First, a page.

Part of the difficulty of changing people's behavior to be green, taking more sustainable actions is they have the Rights to do what they are doing. It is not illegal. For the US, The Bill of Rights is a foundation of American thinking.
There is nothing in the Bill of Rights that says you cannot be an energy hog, wasting the Earth's resources, polluting the water for downstream users.
The Clean Water Act may be one of the most influential laws changing your Rights, making it illegal to pollute the waters.
Newsweek had an article explaining what is saving the planet is not our individual actions, but regulation and legislation. The article starts poking fun that people are shopping to show they are green.
On the 40th Anniversary of Earth Day, Let’s ... Go Shopping!
Buying green and changing personal behavior won't save the planet.
On the 40th anniversary of Earth Day, NEWSWEEK looks at how far we've come, and how far we have yet to go, in protecting the planet.
By Sharon Begley | Newsweek Web Exclusive
Apr 21, 2010
With apologies to a cliché that predates the advent of Earth Day by a year, it is easy being green. Too easy. From adorable reusable shopping bags and organic clothing to hemp shower curtains (no nasty petroleum-based vinyl liner!) and "natural is now fun!" beauty products for girls, the proliferation of green products makes doing our bit for the planet a blast, since Americans can combine environmentalism with their favorite sport, shopping. Indeed, a Gallup poll released this month finds that large majorities of Americans are shopping for the good of the planet: 76 percent said they'd bought a product specifically because they thought it was better for the environment.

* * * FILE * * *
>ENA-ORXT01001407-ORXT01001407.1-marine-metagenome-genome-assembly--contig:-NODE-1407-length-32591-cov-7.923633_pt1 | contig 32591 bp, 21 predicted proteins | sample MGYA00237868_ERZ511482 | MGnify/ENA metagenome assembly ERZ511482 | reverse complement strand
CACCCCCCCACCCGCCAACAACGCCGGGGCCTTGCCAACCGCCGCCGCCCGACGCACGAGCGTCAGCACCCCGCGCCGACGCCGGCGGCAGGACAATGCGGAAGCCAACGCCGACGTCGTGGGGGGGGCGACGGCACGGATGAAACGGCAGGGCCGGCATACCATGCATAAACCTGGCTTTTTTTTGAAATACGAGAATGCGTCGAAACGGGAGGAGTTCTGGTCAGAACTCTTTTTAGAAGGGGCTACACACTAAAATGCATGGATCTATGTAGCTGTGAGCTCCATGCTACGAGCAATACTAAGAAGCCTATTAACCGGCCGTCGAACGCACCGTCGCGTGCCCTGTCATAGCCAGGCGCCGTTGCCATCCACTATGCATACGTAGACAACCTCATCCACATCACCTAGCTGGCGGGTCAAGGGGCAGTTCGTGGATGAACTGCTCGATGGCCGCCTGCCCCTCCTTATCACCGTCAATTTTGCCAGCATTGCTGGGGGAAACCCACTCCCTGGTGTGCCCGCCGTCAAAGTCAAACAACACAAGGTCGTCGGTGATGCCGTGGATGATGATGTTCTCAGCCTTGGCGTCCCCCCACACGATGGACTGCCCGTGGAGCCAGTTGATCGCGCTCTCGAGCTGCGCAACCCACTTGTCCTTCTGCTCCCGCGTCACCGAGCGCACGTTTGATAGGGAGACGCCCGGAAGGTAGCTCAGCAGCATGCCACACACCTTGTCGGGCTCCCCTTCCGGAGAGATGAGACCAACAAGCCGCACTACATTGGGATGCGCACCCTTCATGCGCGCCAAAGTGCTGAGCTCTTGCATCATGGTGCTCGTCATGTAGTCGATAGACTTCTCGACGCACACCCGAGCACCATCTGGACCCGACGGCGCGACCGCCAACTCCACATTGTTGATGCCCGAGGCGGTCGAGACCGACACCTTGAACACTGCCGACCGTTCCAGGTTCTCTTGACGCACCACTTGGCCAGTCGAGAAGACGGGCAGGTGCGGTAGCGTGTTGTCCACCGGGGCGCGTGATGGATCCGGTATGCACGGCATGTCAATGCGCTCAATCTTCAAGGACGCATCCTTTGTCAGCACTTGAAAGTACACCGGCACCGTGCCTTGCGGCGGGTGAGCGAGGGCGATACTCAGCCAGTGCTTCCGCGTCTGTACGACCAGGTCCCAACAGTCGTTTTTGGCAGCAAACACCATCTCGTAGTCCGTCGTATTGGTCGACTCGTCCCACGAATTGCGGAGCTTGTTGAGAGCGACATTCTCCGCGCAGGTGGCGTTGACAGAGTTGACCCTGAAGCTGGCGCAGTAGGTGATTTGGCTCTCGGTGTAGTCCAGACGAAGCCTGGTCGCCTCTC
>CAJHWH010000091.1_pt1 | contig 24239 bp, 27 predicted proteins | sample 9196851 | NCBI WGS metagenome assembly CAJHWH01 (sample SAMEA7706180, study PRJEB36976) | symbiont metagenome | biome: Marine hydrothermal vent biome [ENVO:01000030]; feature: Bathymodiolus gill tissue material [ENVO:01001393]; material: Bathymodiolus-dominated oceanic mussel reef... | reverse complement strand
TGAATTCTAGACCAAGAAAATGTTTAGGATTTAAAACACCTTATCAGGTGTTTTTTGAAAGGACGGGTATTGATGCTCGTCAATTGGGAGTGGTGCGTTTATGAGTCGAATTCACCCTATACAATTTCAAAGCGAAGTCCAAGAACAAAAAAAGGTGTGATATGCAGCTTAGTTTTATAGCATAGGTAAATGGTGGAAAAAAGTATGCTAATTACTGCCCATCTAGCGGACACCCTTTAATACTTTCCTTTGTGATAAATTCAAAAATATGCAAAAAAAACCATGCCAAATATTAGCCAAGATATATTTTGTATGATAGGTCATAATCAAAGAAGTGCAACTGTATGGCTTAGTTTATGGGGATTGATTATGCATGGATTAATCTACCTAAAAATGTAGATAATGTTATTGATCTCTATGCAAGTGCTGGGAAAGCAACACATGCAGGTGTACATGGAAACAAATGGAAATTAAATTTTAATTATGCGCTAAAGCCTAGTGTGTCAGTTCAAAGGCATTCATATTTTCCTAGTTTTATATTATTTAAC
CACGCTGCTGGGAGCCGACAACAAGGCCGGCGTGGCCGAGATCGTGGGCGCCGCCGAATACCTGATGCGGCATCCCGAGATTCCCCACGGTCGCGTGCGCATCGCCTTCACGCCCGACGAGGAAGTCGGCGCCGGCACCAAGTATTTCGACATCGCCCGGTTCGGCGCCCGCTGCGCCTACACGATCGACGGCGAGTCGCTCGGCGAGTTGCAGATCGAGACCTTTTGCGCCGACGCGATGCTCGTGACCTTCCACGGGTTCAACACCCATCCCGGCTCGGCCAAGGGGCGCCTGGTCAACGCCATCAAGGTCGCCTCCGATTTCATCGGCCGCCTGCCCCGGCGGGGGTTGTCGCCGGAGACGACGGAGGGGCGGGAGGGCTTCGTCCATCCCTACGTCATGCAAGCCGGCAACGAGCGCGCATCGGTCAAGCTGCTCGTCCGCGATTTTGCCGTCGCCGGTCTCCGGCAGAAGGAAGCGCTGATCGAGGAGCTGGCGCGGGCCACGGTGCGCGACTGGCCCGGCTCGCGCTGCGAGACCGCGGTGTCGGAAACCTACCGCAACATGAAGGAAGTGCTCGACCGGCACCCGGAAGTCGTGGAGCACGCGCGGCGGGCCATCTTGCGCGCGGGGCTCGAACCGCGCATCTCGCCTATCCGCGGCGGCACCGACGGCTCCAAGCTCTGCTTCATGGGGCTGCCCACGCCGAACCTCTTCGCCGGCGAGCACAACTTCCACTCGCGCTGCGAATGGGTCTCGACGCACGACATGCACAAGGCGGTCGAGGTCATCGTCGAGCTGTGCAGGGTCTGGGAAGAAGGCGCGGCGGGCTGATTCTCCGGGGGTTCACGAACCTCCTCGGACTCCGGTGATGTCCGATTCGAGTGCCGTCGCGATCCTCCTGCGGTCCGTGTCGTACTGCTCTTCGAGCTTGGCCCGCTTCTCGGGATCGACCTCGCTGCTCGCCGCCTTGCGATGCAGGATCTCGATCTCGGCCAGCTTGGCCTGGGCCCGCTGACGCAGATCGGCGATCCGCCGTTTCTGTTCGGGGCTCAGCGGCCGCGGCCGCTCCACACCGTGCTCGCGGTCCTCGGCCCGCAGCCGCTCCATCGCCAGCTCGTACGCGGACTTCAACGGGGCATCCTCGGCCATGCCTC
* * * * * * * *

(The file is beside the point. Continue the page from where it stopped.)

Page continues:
Then makes the point the biggest environmental change is not from individuals, but groups.
As my colleague Ian Yarett documents in his progress report on the environment, every example of major environmental progress—reducing acid rain, improving air quality, restoring the ozone layer—has been the result of national legislation or a global treaty. We reduced acid rain by restricting industry's sulfur emissions, not by all going out and sprinkling bicarb on sensitive forests and lakes. Leaded gasoline was banned by the Environmental Protection Agency in 1996, not by everyone choosing to buy cars that run on unleaded. Ozone-chomping CFCs were banned by the 1987 Montreal Protocol, not by everyone deciding to forgo spray cans and air conditioning.
The gases had to be banned, people. All environmental progress has come through national- and international-level regulation—to be blunt, by forcing people and industry to stop doing environmentally bad things and start doing environmentally good things, not by relying on individuals' green good will or even the power of the marketplace.
What would happen if environmental law was part of the Bill of Rights? The Earth has rights that are equal or greater than individual rights. Right now the Earth does not get paid for use of its resources.
Is it Right, if you have the Rights?